(Why would you add powdered sugar to a drink? Don’t they know it has cornstarch in it? Bleh.)

So, that’s every damn cocktail (save two stupid ones that aren’t even really relevant anymore) in The Book.  I didn’t intend to write out every cocktail for you, but combining my love of drinking with my division of cocktails based on what their primary liquor was, and, well, I ended up doing the whole damn thing, plus a few.  That’s how dedicated I am to this blog.

My friend has gone to Maine to attend to some important familial stuffs, so I’ll be making the croquembouche as soon as I feel like dirtying up my entire kitchen and then eating myself into a creme puff coma.  Also upcoming are the D’s, which I should be able to catch up on this week, seeing as how I have two glorious weeks off of school before a new quarter starts.  (SPRING BREAK PARTAYYYY . . . ahem.)  I am also working on a new design for my other blog, and after that, there’s a distinct possibility that I will make one for this blog, provided coding the other one isn’t too much of a pain in my ass.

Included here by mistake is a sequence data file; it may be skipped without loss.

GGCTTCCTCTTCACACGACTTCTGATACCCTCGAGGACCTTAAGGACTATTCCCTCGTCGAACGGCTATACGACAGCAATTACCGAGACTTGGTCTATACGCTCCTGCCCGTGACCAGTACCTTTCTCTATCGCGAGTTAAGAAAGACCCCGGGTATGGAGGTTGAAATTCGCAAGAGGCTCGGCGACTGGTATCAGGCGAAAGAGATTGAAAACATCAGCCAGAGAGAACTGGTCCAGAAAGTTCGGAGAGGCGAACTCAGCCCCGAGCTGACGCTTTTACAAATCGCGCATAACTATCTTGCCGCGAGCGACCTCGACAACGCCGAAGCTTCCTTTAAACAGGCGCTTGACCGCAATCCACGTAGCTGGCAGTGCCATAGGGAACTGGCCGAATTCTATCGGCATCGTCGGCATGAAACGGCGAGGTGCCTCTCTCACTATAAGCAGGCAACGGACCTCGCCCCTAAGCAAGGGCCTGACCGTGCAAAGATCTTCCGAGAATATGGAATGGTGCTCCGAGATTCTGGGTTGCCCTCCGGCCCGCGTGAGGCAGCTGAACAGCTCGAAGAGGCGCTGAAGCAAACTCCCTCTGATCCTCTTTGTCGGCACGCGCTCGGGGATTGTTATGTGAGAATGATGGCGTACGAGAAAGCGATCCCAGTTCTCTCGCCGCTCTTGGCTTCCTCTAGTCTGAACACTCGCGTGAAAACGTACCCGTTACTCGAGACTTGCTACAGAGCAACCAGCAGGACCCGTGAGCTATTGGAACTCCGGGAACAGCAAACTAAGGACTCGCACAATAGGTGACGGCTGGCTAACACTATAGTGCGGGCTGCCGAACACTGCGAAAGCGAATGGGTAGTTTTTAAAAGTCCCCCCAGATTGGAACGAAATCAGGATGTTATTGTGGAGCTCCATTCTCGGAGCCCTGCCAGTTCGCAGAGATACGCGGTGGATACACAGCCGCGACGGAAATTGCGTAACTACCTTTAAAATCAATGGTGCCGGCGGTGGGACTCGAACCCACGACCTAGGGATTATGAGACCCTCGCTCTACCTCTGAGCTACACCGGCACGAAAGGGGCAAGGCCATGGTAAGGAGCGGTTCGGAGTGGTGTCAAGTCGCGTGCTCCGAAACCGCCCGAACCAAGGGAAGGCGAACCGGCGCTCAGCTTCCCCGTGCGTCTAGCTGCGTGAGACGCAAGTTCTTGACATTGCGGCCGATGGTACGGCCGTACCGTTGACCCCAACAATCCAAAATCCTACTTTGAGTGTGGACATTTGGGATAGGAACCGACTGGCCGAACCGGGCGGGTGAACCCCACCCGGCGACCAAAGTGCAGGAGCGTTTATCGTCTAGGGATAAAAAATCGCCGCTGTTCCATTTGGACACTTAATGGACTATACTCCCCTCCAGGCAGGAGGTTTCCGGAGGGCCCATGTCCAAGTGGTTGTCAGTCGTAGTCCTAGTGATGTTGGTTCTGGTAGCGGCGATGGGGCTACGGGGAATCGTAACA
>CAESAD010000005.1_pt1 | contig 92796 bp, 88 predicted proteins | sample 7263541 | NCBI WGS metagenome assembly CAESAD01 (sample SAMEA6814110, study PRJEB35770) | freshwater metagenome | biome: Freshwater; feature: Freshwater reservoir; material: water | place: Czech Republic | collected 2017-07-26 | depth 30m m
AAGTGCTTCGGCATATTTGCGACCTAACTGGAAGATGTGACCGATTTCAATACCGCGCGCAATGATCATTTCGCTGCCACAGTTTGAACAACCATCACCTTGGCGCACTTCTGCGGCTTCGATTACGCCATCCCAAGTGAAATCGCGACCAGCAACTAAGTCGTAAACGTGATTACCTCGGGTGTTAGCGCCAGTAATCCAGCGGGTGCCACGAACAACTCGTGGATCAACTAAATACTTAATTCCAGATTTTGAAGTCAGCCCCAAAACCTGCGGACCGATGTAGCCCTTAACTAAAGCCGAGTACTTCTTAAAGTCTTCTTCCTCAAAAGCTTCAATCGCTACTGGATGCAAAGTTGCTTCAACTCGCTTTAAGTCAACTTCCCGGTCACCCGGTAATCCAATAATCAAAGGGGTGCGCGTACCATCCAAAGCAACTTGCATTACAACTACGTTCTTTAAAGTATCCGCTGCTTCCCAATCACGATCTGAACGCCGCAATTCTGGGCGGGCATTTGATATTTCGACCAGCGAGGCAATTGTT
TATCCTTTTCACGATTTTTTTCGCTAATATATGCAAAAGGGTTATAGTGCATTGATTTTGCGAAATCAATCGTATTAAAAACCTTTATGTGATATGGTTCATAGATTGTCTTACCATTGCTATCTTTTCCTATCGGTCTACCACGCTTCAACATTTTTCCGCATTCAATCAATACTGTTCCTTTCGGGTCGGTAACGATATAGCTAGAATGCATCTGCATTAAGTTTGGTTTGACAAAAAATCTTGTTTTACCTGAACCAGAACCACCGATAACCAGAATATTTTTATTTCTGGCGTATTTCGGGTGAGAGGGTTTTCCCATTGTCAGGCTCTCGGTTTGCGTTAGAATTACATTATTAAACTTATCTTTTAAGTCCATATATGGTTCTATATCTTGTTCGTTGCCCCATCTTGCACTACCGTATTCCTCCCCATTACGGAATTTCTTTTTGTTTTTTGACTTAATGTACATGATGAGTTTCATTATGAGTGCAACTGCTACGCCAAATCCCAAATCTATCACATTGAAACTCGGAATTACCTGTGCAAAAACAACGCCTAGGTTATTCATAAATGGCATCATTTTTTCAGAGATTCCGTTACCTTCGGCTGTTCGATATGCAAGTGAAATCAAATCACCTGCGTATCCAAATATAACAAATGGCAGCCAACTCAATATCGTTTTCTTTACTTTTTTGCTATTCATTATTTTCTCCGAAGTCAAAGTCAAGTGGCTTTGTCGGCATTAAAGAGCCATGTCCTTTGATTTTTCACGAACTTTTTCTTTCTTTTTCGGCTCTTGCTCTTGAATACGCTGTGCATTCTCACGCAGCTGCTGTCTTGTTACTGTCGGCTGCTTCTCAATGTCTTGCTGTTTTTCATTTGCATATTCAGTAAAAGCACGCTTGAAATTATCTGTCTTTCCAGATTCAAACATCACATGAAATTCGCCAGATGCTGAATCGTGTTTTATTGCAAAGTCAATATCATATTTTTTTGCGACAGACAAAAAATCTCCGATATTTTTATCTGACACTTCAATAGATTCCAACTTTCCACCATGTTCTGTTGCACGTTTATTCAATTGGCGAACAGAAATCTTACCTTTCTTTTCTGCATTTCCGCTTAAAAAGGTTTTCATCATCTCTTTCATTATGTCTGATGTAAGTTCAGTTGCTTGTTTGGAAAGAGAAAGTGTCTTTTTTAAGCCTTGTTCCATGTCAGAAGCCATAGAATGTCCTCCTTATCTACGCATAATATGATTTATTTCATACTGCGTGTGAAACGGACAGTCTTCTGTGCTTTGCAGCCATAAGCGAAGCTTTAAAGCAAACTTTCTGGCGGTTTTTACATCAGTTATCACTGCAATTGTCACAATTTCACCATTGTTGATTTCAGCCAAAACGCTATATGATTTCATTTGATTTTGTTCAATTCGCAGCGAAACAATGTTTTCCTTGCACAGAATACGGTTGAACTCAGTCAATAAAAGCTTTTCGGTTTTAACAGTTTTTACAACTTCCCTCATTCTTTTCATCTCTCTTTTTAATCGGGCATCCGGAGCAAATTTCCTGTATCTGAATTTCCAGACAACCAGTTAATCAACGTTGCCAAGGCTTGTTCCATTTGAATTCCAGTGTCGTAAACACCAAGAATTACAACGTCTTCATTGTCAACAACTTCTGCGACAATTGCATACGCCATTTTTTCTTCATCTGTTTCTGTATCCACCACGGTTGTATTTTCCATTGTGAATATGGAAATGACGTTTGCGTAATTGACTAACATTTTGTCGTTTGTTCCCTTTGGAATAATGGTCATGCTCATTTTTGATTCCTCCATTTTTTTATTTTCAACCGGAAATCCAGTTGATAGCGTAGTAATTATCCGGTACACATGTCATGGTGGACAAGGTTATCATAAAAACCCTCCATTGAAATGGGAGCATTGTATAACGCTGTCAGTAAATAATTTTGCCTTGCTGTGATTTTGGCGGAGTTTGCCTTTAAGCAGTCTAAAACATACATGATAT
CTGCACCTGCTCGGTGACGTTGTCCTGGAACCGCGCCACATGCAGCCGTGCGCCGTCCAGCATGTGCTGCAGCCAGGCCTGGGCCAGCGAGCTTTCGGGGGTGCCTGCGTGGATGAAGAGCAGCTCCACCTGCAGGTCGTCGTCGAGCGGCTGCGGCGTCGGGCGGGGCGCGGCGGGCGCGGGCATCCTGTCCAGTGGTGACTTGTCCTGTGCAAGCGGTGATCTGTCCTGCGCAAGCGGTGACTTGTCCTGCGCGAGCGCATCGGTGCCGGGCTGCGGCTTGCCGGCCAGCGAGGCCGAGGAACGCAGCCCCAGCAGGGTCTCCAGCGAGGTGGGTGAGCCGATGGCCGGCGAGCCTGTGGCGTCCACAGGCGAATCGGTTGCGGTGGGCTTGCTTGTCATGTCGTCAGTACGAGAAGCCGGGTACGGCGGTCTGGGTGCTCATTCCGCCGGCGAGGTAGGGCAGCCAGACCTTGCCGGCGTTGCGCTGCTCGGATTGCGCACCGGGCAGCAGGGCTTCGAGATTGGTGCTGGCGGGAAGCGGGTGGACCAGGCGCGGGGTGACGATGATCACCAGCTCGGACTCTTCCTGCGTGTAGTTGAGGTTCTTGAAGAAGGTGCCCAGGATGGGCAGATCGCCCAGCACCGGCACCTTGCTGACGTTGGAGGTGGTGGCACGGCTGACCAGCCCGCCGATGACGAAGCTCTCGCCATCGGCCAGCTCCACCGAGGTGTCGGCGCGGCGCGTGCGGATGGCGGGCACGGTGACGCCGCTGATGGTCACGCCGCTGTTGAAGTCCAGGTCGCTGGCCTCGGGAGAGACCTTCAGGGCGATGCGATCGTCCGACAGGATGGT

Signing off for now, my fellow food-loving fiends.  I hope I’ve inspired you to go get wasted drink responsibly.

C is for . . . (deux)

Give me hashed browns off a griddle and flapjacks browned beside them that are not made from a mix.  What has happened to the crisp waffle with warm maple syrup? On comfort days in sloppy clothes, I don’t want macadamia waffles with exotic grains.

–Barbara Kafka on comfort food

Friends, neighbors, countrymen–I know you’ve all been long-awaiting (salivating?) over my return to this blog.  Yes, I’ve left you hanging for a couple of weeks, and I profusely apologize–in my favor, though, I did do like three posts right in a row before I left.  I’m sure you needed three weeks to process it!